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  (Source: jonlong724 on Flickr)

[Click to enlarge] Want the web? Well prepare to pay. Wireless carriers are plotting per page monthly or data-based fees. And net neutrality legislation looks unlikely to pass, thanks to their healthy flow of lobbyist money.  (Source: Fierce Wireless Semina via Wired)
Leaked slides reveal that net neutrality advocates worst fears may soon be realized

The topic of net neutrality is a thorny issue.  After all, the American public is increasingly adopting the stance that the less government meddling in the private sector, the better.  On the other hand, advocates of the government adopting net neutrality restrictions have long laid out a dystopian vision of the future in which users have only partial paid access to the internet and smaller independent websites fold under the inability to draw paying customers.

Such visions could have been dismissed as alarmism -- until now.  A presentation from Allot Communications and Openet, two wireless industry giants who supply the likes of Verizon and AT&T, leaked out onto the internet and verifies that the wireless industry is plotting just such a scheme.

I.  Want the Web?  Prepare to Pay

At its web seminar the pair revealed a stunning plot in which wireless customers would be forced to pay additional monthly fees per web page accessed and -- in some cases -- per MB used.  The slide suggests a $0.50 USD/month YouTube access fee, a $0.02 USD/MB Facebook access rate, and a 3€ (appr. $3.95 USD) Skype access fee.

Aside from the payoff from immediate fees, the leaked PowerPoint presentation (1.5 MB/PDF) reveals a double benefit to carriers, at consumers' expense.  The slides suggest that top UK carrier giant Vodafone (who partially owns Verizon Wireless) create its own websites -- such as social networks and video sites -- and offer customers free access to them.

By forcing customers to pay for external sites, but offering free internal sites, carriers could attempt to force customers onto its own sites.  While such knockoffs would likely offer inferior quality to carefully crafted services like YouTube and Facebook, carriers wouldn't mind that -- they would be to busy reaping the additional ad revenue.

II.  The FCC Won't Let Me Be

It is unclear whether the leak is coincidental or is meant to test the U.S. Federal Communication Commission's resolve, a week ahead of its planned meeting to discussing net neutrality.  

Current laws do not clearly grant the FCC the power to regulate wireless internet traffic or enforce net neutrality over wired and wireless service providers.  The FCC's attempts to enforce net neutrality regardless were struck down in the spring by a federal court.  The FCC now hopes to draft legislation to present to Congress.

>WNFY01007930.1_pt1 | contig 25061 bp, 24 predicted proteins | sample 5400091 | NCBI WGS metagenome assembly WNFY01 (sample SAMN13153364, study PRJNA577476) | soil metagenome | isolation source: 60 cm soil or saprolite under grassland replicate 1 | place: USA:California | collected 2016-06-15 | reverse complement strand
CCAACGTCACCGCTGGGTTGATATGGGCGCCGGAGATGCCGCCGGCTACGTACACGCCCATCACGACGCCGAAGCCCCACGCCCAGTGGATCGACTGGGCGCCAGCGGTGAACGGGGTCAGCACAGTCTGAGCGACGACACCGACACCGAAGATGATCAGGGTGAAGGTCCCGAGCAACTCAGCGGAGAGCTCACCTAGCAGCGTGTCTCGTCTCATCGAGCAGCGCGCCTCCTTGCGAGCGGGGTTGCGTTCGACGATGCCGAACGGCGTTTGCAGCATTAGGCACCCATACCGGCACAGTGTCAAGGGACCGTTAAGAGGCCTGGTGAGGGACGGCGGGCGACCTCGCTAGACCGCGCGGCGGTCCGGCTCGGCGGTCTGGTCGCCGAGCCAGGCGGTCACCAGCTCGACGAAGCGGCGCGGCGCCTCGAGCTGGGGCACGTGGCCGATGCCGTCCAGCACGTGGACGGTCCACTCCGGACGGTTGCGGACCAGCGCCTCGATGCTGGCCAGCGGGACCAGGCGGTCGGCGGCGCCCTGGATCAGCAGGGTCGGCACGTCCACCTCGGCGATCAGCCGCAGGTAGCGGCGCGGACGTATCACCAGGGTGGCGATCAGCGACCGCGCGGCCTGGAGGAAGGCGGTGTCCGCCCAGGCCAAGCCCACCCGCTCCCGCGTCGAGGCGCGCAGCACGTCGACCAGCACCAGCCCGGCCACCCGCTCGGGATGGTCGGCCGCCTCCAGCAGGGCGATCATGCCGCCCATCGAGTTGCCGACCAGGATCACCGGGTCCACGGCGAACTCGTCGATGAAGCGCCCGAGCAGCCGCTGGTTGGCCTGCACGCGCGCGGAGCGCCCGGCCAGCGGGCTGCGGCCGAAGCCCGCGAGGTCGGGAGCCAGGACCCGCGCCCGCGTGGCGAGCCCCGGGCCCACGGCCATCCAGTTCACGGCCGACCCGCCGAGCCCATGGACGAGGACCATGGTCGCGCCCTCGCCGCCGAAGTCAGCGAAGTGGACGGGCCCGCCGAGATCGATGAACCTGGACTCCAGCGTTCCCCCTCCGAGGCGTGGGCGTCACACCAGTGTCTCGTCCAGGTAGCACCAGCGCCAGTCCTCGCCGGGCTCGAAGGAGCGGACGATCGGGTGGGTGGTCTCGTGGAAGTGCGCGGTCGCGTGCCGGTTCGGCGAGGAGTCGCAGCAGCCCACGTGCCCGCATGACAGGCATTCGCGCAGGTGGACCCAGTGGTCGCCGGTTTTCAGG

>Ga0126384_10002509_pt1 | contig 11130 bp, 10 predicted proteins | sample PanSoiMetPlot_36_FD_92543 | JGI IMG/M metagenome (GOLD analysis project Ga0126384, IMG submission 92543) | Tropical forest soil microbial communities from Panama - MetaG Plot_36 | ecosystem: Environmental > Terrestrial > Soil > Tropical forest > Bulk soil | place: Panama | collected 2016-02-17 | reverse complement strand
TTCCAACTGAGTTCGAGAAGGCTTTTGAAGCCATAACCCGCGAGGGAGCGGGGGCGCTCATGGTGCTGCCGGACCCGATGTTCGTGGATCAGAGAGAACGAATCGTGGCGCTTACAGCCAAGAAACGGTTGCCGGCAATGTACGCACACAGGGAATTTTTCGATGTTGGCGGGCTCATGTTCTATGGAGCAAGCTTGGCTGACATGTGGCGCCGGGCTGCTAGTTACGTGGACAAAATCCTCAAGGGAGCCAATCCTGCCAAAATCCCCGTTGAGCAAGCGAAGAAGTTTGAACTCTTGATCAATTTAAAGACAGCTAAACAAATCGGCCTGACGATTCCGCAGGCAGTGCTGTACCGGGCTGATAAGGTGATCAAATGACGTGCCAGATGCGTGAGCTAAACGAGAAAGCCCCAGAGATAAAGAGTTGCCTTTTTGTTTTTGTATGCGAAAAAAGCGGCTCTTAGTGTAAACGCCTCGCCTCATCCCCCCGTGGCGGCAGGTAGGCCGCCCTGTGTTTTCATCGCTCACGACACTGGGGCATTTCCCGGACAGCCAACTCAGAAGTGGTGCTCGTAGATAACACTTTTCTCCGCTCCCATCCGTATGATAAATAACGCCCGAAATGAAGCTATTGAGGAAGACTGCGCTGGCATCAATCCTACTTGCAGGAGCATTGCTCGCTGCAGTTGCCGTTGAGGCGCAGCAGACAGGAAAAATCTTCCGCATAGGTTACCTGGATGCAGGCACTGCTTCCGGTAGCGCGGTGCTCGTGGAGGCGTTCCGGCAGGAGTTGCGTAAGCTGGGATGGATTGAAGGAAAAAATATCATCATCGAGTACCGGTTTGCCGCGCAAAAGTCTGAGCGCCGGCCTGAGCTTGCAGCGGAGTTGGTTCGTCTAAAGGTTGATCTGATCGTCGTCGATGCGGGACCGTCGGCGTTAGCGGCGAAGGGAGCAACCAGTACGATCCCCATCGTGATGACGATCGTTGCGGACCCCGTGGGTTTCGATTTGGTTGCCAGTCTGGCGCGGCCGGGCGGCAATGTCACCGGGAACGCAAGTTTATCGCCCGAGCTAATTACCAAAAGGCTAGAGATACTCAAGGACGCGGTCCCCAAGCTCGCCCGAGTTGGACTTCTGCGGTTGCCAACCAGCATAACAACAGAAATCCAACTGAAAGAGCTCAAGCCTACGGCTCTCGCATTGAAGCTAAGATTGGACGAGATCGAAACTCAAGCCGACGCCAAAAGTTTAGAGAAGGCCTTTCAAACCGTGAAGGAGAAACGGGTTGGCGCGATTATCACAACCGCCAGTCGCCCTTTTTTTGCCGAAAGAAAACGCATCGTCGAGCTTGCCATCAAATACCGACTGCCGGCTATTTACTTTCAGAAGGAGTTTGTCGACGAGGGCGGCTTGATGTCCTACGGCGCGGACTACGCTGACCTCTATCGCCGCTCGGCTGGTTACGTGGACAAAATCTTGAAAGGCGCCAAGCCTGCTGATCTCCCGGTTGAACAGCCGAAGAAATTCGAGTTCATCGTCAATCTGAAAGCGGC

But the legislation faces serious political resistance.  While some Republicans are supportive of net neutrality, much of the Republican party opposes net neutrality.  And the Republicans in January will gain control of the U.S. House of Representatives.  

Among the staunchest opponents of net neutrality regulation is former presidential candidate, U.S. Sen. John McCain (R-Az.).  Sen. McCain, like many Republicans, has previously opposed net neutrality legislation due to a stance against government regulation.  However, Verizon and AT&T bequeathed $237,600 upon his 2008 presidential campaign.  AT&T and Verizon lobbyists also raised from various donors – $2.3M USD and $1.3M USD, respectively – for his campaign.  They also offered free services to his 15-acre Arizona ranch.

Sen. McCain is obviously not alone, however -- such contributions are common in Washington.

Thus net neutrality legislation faces tenuous prospects.  And as our computing heads increasingly into the mobile sphere (with smartphones, tablets, laptops, netbooks, etc.) that may soon mean that customers will be paying a lot more for a lot less.  And in the process any government censorship of the internet will likely pale in comparison to that which the "free" market is cooking up.

Many refer to the current generation of web businesses as Web 2.0.  Well if these developments are any indication, we may soon be greeting Web 3.0 -- the transformation of the internet into a series of toll roads.

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By EricMartello on 12/20/2010 9:58:23 AM , Rating: 3
While something like this is not impossible, if it did actually manifest, it would also spawn an "underground" movement. It may lead to the internet evolving to a point where adhoc networks rule and centralized common carriers are completely eliminated from the picture. I think that the "super peer" technology used for many P2P networks could be adapted to create a decentralized network that is free from the shackles of big companies or governments.

RE: Optimism
By Luticus on 12/20/2010 10:18:04 AM , Rating: 3
Where do i sign up? lol.

Personally what i think should happen is a global boycott of all companies that are counter productive to net neutrality. simply have as many websites as we possibly can ban these carriers access. when companies like these are band from half the web their users will be forced to find net neutral carriers. :D

RE: Optimism
By zmatt on 12/20/2010 10:38:43 AM , Rating: 2
I like both of these ideas. I wont lay down and let the teleocm companies suck me dry of cash.

RE: Optimism
By djcameron on 12/20/2010 8:18:11 PM , Rating: 1